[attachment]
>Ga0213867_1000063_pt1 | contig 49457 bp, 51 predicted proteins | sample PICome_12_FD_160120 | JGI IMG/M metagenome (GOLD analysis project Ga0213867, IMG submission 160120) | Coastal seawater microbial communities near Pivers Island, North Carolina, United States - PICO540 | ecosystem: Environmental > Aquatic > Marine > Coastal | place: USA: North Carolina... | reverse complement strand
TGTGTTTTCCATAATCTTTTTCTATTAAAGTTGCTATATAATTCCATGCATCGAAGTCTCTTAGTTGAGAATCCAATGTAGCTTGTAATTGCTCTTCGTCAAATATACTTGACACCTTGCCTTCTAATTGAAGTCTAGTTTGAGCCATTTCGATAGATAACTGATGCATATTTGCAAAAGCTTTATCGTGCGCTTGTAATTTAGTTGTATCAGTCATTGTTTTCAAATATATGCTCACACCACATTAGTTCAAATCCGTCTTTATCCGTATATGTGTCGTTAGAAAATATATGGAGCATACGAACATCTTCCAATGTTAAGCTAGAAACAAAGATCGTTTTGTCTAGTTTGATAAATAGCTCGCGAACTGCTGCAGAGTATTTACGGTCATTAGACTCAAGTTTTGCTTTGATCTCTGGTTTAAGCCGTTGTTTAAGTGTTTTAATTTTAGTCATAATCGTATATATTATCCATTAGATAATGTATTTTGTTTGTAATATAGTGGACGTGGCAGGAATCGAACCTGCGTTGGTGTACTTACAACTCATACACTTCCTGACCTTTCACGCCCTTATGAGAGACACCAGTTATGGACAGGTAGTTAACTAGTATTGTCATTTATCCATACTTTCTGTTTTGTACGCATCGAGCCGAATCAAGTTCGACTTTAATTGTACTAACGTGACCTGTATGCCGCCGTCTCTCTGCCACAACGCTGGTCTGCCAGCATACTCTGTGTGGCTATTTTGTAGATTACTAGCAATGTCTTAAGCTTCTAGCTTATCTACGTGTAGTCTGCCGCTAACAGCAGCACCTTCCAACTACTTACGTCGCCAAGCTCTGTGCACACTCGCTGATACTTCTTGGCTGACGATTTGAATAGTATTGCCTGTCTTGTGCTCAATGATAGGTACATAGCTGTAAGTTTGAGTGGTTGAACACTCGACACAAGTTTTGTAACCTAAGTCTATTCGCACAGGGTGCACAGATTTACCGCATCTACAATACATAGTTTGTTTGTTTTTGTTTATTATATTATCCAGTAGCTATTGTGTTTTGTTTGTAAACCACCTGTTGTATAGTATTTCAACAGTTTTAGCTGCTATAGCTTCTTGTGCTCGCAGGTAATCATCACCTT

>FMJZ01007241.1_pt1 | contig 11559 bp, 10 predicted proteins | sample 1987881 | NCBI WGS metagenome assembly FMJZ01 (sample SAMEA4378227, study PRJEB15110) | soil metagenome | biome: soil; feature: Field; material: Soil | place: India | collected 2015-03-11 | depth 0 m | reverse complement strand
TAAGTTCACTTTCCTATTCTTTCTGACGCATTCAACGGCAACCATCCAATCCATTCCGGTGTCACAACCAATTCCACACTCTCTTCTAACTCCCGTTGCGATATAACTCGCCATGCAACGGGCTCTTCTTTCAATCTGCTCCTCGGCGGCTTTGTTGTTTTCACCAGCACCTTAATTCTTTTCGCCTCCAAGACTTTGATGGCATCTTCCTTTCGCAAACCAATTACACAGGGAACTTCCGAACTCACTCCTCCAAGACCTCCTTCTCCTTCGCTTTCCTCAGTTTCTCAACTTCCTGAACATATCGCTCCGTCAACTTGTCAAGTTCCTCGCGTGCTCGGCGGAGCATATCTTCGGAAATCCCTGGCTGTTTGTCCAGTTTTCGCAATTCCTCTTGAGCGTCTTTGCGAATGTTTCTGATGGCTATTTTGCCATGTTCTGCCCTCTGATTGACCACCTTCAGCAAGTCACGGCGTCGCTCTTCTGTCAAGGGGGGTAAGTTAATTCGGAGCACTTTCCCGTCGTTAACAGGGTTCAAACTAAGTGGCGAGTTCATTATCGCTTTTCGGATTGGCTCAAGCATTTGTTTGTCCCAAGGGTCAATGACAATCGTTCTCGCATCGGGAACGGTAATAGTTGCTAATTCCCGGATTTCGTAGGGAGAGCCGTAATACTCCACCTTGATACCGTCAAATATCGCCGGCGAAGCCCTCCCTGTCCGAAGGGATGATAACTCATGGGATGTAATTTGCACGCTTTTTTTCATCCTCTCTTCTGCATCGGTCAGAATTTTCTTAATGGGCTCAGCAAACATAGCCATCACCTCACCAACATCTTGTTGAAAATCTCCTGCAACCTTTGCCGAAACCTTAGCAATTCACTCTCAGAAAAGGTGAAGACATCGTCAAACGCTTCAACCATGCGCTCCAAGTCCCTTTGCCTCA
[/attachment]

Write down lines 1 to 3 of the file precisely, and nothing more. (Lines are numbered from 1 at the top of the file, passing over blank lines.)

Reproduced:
>Ga0213867_1000063_pt1 | contig 49457 bp, 51 predicted proteins | sample PICome_12_FD_160120 | JGI IMG/M metagenome (GOLD analysis project Ga0213867, IMG submission 160120) | Coastal seawater microbial communities near Pivers Island, North Carolina, United States - PICO540 | ecosystem: Environmental > Aquatic > Marine > Coastal | place: USA: North Carolina... | reverse complement strand
TGTGTTTTCCATAATCTTTTTCTATTAAAGTTGCTATATAATTCCATGCATCGAAGTCTCTTAGTTGAGAATCCAATGTAGCTTGTAATTGCTCTTCGTCAAATATACTTGACACCTTGCCTTCTAATTGAAGTCTAGTTTGAGCCATTTCGATAGATAACTGATGCATATTTGCAAAAGCTTTATCGTGCGCTTGTAATTTAGTTGTATCAGTCATTGTTTTCAAATATATGCTCACACCACATTAGTTCAAATCCGTCTTTATCCGTATATGTGTCGTTAGAAAATATATGGAGCATACGAACATCTTCCAATGTTAAGCTAGAAACAAAGATCGTTTTGTCTAGTTTGATAAATAGCTCGCGAACTGCTGCAGAGTATTTACGGTCATTAGACTCAAGTTTTGCTTTGATCTCTGGTTTAAGCCGTTGTTTAAGTGTTTTAATTTTAGTCATAATCGTATATATTATCCATTAGATAATGTATTTTGTTTGTAATATAGTGGACGTGGCAGGAATCGAACCTGCGTTGGTGTACTTACAACTCATACACTTCCTGACCTTTCACGCCCTTATGAGAGACACCAGTTATGGACAGGTAGTTAACTAGTATTGTCATTTATCCATACTTTCTGTTTTGTACGCATCGAGCCGAATCAAGTTCGACTTTAATTGTACTAACGTGACCTGTATGCCGCCGTCTCTCTGCCACAACGCTGGTCTGCCAGCATACTCTGTGTGGCTATTTTGTAGATTACTAGCAATGTCTTAAGCTTCTAGCTTATCTACGTGTAGTCTGCCGCTAACAGCAGCACCTTCCAACTACTTACGTCGCCAAGCTCTGTGCACACTCGCTGATACTTCTTGGCTGACGATTTGAATAGTATTGCCTGTCTTGTGCTCAATGATAGGTACATAGCTGTAAGTTTGAGTGGTTGAACACTCGACACAAGTTTTGTAACCTAAGTCTATTCGCACAGGGTGCACAGATTTACCGCATCTACAATACATAGTTTGTTTGTTTTTGTTTATTATATTATCCAGTAGCTATTGTGTTTTGTTTGTAAACCACCTGTTGTATAGTATTTCAACAGTTTTAGCTGCTATAGCTTCTTGTGCTCGCAGGTAATCATCACCTT

>FMJZ01007241.1_pt1 | contig 11559 bp, 10 predicted proteins | sample 1987881 | NCBI WGS metagenome assembly FMJZ01 (sample SAMEA4378227, study PRJEB15110) | soil metagenome | biome: soil; feature: Field; material: Soil | place: India | collected 2015-03-11 | depth 0 m | reverse complement strand